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Covid-19: a remote assessment in primary care

BMJ 2020; 368 doi: https://doi.org/10.1136/bmj.m1182 (Published 25 March 2020) Cite this as: BMJ 2020;368:m1182

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Rapid Response:

Re: Covid-19: a remote assessment in primary care

Dear Editor,

Firstly thank you to Professor Greenhalgh and her team for the excellent BMJ article “Covid-19:a remote assessment in primary care”.

Locally we have been working through how we can best help as general practitioners using tour assets of knowledge of our patients, continuity of care, and a willingness to carry risk. We had struck upon phone and video support for those at home with symptoms as the key, and welcome greatly the helpful article and infographic, setting out an approach. We have developed lists of “covid likely” patients from our own consultations and from OOH reports, and call/video regularly with them at home to assess, reassure and determine if escalation is required. The service we are offering is deeply appreciated by anxious patients desperate for a trusted voice. The other front is the reviewing of Respect forms, ensuring clarity beyond a simple DNAR to incude intructions relating to ventilation and admission. Anticipatory care planning is for such a time as this!, We are also working with managers of nursing and care homes to discuss how cases of infection will be practically managed in the community.

Please may I share a concern about the next phase. “Hot hubs” re being rapidly set up within areas and within PCNs – not primarily to help deliver care for intercurrent illness to those with Covid symptoms, but rather to assess those deemed to be between advice to stay at home and advice to attend A+E. My concern is that the provision of a physical location for assessment will work to undermine the successful message to "stay at home", that we have effectively communicated so far. To me as a clinician, an oxygen saturation and a systolic BP will add little to the information I can gain through a video assessment in determining that a patient has deteriorated sufficiently to attend the acute hospital.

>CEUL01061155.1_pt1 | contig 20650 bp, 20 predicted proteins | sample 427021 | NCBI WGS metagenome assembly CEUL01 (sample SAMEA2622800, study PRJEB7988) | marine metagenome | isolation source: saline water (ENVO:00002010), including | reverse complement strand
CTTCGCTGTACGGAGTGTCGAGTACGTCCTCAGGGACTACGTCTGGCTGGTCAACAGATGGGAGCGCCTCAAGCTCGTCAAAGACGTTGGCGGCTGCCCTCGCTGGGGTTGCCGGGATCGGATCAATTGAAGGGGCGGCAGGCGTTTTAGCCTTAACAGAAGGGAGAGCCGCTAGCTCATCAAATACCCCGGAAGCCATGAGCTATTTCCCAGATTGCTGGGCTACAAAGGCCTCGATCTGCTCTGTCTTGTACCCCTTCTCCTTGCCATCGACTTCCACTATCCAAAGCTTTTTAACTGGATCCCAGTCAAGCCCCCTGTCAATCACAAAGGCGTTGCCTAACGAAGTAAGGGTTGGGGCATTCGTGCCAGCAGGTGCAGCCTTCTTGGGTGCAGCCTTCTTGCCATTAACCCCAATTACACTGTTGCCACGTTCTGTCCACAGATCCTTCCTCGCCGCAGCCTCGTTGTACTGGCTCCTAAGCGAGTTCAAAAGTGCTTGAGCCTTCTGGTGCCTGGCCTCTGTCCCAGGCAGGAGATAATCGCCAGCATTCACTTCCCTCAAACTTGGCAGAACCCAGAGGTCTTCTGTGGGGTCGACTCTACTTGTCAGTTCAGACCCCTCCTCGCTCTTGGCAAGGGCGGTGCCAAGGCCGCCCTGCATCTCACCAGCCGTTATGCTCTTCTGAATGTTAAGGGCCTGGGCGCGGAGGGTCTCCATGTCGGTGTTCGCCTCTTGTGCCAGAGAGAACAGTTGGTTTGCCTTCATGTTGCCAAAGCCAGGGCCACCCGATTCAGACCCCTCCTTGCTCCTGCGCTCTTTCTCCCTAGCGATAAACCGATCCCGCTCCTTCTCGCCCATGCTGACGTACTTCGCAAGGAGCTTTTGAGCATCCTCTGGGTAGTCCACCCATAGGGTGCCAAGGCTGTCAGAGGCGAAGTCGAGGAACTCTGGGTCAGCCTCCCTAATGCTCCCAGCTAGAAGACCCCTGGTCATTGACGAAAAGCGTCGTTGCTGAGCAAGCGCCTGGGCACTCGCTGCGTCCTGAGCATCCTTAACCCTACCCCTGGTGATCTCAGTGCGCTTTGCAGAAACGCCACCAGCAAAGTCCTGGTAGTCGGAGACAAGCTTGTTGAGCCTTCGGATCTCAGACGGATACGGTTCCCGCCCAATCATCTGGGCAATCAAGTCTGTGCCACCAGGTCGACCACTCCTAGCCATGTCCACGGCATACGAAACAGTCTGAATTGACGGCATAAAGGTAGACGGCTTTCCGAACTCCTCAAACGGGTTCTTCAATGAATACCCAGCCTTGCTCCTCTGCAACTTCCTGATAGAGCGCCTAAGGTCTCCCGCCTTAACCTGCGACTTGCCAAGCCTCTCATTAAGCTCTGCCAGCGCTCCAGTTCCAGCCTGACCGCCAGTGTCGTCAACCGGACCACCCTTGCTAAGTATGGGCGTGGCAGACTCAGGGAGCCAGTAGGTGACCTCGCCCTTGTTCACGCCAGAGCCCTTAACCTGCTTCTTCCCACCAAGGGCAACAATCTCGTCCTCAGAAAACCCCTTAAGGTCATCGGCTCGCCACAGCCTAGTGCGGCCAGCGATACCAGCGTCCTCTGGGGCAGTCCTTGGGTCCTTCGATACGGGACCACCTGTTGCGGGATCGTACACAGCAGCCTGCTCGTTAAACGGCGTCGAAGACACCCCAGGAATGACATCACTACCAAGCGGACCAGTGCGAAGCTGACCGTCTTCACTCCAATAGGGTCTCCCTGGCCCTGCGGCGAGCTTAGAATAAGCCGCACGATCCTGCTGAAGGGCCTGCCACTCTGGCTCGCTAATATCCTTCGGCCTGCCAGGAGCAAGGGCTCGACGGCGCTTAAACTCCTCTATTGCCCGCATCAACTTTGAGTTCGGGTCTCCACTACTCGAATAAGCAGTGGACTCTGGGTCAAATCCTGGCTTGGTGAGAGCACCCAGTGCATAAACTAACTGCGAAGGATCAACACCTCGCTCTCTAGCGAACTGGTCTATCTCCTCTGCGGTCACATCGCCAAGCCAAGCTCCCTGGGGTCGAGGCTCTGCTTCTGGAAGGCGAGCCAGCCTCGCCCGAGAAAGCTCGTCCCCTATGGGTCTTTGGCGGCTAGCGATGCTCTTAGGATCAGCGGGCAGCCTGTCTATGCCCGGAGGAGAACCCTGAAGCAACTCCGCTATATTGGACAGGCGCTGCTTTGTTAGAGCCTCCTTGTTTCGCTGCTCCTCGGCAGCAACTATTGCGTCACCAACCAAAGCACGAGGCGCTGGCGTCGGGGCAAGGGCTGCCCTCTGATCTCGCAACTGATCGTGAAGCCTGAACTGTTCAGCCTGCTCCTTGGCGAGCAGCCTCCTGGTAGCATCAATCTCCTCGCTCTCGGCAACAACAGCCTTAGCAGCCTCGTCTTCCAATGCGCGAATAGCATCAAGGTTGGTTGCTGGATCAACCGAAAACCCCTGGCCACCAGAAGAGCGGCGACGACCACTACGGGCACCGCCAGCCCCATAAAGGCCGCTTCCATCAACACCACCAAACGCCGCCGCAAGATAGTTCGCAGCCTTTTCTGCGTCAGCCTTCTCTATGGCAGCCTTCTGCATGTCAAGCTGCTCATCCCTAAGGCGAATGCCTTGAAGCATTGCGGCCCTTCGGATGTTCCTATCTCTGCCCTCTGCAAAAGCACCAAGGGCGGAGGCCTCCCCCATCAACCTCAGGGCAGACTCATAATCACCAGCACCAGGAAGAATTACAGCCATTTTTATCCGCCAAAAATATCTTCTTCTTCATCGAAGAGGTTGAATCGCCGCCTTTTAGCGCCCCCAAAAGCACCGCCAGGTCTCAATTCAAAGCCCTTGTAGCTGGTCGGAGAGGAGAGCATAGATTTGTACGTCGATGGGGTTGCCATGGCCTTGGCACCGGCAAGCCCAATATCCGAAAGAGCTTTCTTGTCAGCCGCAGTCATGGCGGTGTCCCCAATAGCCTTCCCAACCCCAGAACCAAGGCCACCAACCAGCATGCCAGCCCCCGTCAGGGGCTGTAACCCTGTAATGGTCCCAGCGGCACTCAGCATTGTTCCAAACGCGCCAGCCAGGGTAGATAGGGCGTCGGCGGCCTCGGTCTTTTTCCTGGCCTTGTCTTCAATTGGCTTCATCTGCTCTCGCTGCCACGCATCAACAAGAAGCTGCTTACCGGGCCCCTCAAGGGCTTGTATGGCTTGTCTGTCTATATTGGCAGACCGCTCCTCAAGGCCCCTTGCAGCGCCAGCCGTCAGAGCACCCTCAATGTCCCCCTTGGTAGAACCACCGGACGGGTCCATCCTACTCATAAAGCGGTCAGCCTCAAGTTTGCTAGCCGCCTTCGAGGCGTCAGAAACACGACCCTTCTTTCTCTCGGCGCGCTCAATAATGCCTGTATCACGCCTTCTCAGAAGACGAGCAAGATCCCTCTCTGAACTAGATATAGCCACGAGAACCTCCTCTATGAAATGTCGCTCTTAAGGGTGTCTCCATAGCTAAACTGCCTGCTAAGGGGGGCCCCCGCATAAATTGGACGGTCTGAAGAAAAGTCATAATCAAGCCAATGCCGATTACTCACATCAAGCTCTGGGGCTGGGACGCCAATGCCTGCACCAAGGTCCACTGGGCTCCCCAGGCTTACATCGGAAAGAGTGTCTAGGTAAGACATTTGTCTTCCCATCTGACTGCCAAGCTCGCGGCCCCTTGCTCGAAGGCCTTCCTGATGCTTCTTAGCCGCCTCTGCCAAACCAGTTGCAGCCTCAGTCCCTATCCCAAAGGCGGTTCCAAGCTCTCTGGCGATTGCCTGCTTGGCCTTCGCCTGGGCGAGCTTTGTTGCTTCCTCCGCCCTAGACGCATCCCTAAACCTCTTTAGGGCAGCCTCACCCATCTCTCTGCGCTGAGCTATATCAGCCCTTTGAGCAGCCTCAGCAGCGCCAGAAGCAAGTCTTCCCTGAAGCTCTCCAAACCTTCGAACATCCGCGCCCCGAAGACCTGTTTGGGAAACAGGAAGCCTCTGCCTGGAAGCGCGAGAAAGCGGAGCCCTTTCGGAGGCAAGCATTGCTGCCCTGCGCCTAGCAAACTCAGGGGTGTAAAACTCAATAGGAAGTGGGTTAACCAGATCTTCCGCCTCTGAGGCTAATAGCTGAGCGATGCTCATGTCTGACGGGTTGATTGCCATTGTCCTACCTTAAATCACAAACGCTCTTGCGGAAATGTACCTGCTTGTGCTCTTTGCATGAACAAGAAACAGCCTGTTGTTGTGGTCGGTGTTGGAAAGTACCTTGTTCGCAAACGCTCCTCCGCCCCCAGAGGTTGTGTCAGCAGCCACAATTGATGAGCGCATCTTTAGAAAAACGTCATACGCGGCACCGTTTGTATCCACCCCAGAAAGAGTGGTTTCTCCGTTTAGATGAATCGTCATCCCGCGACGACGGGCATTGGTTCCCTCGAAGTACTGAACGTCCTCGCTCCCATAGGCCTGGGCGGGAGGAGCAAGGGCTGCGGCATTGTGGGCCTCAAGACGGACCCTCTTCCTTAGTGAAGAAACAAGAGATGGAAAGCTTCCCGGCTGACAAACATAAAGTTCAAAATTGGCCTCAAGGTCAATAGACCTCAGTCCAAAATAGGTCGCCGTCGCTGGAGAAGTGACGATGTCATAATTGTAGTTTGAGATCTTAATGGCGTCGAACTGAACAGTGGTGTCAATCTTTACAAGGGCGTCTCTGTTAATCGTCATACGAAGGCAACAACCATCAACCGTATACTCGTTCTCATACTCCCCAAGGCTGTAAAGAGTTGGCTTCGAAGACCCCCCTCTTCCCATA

If we can draw on the undoubted skill and resource of UK general practice, and spread the word on the use of phone/video “ward rounds” for our self-isolating patients, we can keep the acute sector clear for those who may need escalation. We need somehow to emphasise that this is a key part of the "frontline” in this pandemic, and not move our focus onto a hub, staffed by fully protected clinicians working away from their home base, which may give the message that only when seen there, will a patient’s Covid symptoms have been "fully" assessed.

We need to show GPs the importance of supporting ill patients at home, enabled by this very helpful article. We need to somehow avoid the public and media focus moving to hubs, with the implied message that it is only within them and within A+E that the battle will be waged,

Dr Klaus Green MRCGP
The Mill Medical Practice
Godalming
Surrey

Competing interests: No competing interests

27 March 2020
Klaus Green
GP
The Mill Medical Practice, Godalming, Surrey GU7 1JW